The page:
Clint Eastwood’s film is based on the Vanity Fair profile piece (linked earlier) American Nightmare: The Ballad of Richard Jewell and the book The Suspect: An Olympic Bombing, the FBI, the Media, and Richard Jewell, the Man Caught in the Middle. Based on the Vanity Fair article, the film follows the facts told in it pretty closely. However, there are some things that don’t quite come across in the film that are stated in the article. In the movie, Richard is kind of portrayed like a bit of an outcast, mama's boy simpleton, but in real life, the article said he had an active social life, a complicated but loving relationship with his mother, and he was quite observant and smart.
The film also takes liberties with how information and events unfolded. For example, Bryant finds out about the FBI investigating Jewell from seeing the newspaper on the stands, not from Nayda showing it to him (as shown in the film). Bryant also had help from other lawyers to clear Jewell’s name.
The small changes here and there are understandable because it’s a film that needs to entertain as much as it’s trying to inform. However, there are two major things that the movie portrays in questionable ways. The media hounding of Jewell was shown as being pretty bad, but it was worse in real life. According to the Vanity Fair article, Jewell’s phone number was leaked online and he received thousands of calls a day from people threatening him. The reporters outside his home would even yell and harass Bobi and Richard to try to get a reaction to catch on film. Even highly respected journalists like Katie Couric tracked Jewell down when he canceled an interview with her. The trial by the media seemed vicious and not shown nearly as intense in the film.
The other questionable element of Richard Jewell is the portrayal of Kathy Scruggs, played in the movie by Olivia Wilde. Scruggs was the Atlanta Constitution-Journal reporter who first wrote about Jewell being on the FBI’s suspect list. In the film, Kathy is portrayed as a ruthless reporter who is willing to use any means necessary to get a story, even sleeping with an FBI agent, and not showing empathy for the victims after the bombing. The Vanity Fair article only briefly discusses Scruggs, and calls her an FBI "groupie.” It also mentions her being kind of a tough journalist, but never demonizes her in the way the film does.
An article published on Columbia college’s website entitled Richard Jewell Case Study, discussed Scruggs more and showed her in a more professional manner. It states that she was given a tip about the FBI and Richard Jewell and respected the request to not publish it without finding more sources, so Scruggs and co-writer Ron Martz found more sources. According to the Columbia article, they also tried to be careful with the wording.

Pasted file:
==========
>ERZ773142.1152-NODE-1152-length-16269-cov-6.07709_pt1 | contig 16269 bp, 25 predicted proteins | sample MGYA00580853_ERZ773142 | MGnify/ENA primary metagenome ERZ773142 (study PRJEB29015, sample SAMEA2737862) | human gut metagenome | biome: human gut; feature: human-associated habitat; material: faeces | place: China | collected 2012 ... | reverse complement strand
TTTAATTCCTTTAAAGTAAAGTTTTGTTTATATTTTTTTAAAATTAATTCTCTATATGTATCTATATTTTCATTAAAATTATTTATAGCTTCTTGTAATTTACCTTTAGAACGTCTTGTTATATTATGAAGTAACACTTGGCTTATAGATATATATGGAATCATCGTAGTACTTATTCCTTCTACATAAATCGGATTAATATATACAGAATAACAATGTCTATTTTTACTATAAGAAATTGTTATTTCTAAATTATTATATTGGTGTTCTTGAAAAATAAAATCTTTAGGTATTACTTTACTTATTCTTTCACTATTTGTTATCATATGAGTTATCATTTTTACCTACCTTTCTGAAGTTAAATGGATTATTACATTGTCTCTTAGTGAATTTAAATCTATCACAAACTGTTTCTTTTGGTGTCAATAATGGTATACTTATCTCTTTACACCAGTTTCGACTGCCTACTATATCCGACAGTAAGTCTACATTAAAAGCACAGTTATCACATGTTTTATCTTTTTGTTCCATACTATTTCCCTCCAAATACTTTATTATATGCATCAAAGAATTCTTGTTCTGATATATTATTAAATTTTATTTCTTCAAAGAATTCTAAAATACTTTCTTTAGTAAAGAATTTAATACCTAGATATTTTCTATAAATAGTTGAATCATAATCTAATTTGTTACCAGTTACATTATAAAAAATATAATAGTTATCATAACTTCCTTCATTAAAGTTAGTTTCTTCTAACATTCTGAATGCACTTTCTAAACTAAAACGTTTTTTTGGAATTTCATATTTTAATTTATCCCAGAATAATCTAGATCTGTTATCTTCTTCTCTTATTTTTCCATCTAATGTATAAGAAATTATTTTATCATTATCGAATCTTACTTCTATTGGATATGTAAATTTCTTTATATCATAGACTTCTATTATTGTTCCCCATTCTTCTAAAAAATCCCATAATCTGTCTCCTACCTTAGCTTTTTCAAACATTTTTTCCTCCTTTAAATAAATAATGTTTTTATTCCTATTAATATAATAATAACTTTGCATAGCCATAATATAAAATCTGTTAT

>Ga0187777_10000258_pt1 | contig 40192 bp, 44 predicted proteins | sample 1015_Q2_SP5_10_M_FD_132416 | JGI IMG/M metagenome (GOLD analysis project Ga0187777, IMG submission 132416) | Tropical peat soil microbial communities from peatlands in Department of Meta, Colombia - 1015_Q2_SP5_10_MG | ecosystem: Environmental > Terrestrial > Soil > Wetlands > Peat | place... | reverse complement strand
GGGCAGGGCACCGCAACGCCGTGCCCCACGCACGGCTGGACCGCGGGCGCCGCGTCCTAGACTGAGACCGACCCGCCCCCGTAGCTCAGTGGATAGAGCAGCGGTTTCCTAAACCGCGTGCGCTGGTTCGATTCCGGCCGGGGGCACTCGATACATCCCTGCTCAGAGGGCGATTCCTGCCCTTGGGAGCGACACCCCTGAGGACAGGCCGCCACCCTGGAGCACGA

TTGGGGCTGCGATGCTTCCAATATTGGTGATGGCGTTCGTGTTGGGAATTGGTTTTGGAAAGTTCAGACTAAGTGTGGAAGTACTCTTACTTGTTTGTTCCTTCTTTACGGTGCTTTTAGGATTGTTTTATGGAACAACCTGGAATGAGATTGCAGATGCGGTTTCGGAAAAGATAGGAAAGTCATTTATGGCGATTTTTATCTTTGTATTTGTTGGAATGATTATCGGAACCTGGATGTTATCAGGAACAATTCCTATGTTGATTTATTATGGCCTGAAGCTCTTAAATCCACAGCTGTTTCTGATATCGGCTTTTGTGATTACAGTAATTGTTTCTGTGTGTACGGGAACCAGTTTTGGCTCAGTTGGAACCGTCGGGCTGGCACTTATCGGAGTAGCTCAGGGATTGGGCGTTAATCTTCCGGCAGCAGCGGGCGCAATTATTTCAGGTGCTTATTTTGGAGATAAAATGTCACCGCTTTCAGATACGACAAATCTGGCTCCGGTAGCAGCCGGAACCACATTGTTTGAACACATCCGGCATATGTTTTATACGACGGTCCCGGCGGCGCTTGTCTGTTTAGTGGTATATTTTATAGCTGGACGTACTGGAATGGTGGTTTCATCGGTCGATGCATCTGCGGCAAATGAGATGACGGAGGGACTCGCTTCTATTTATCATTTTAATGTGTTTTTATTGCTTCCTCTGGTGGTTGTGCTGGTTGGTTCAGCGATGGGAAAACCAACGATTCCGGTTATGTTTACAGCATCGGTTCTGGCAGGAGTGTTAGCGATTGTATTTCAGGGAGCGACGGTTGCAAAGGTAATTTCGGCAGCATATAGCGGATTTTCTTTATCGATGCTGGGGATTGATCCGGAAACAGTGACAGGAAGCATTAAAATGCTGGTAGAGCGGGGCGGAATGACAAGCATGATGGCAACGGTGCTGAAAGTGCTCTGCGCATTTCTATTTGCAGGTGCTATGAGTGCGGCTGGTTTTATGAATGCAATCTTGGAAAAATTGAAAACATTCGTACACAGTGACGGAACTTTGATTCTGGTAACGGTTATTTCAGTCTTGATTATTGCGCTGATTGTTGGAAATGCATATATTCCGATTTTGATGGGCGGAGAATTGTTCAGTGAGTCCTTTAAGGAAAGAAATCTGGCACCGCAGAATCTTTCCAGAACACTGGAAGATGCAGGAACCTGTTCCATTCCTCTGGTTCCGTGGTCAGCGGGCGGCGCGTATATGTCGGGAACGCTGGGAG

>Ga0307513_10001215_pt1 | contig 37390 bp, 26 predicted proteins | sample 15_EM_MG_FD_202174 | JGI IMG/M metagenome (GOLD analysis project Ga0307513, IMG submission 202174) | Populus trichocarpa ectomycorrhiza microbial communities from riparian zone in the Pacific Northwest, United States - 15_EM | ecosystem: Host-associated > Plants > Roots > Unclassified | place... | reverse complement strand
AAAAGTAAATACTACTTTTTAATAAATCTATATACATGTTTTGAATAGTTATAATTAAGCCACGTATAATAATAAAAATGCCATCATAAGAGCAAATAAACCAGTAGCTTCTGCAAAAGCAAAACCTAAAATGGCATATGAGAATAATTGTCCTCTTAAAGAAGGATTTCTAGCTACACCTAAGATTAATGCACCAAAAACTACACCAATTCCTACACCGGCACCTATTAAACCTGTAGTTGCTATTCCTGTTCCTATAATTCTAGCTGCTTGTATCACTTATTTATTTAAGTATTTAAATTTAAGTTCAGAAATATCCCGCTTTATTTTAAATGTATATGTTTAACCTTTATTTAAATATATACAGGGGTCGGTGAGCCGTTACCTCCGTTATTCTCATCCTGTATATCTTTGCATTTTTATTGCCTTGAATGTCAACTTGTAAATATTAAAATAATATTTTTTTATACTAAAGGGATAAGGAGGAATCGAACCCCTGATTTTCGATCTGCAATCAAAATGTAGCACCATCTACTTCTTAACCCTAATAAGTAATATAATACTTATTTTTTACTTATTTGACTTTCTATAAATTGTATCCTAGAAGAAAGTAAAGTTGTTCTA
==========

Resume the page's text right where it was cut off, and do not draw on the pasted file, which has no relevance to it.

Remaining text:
As the story went through the editing process, Scruggs, Martz and Managing Editor John Walter talked about what word to use, Scruggs would say later. Should they call Jewell a "suspect," "focus" or "target?" While others were under suspicion, Martz at least thought Jewell was the lead suspect. Walter decided the story should use the word "focus," Scruggs would recall.
Scruggs died in 2001, so she can’t dispute the film’s portrayal of her, but she might not have been as ruthless as shown in Richard Jewell.
What Happened To The Real Bomber?
Eric Rudolph did three other bombs, four in total, before he became a suspect. In addition to the park, he bombed a gay nightclub and abortion clinics. His motives were because he was against abortion and didn’t want homosexuality normalized. He expressed this all in a statement made upon confessing to the crimes. This was his reason for the Olympics bombing:
The purpose of the attack on July 27th was to confound, anger and embarrass the Washington government in the eyes of the world for its abominable sanctioning of abortion on demand.
The police caught on to Rudolph when he did a bombing in Birmingham. Someone saw him running from the scene and took down his license. It was in 1998, and he then spent over five years on the run living and surviving in the wilderness. He was caught in 2003 when a police officer saw him behind a dumpster searching for food. He appeared on the 10 Most Wanted Fugitives list all five years, and there was a million-dollar reward offered for any info. He was given life in prison without parole.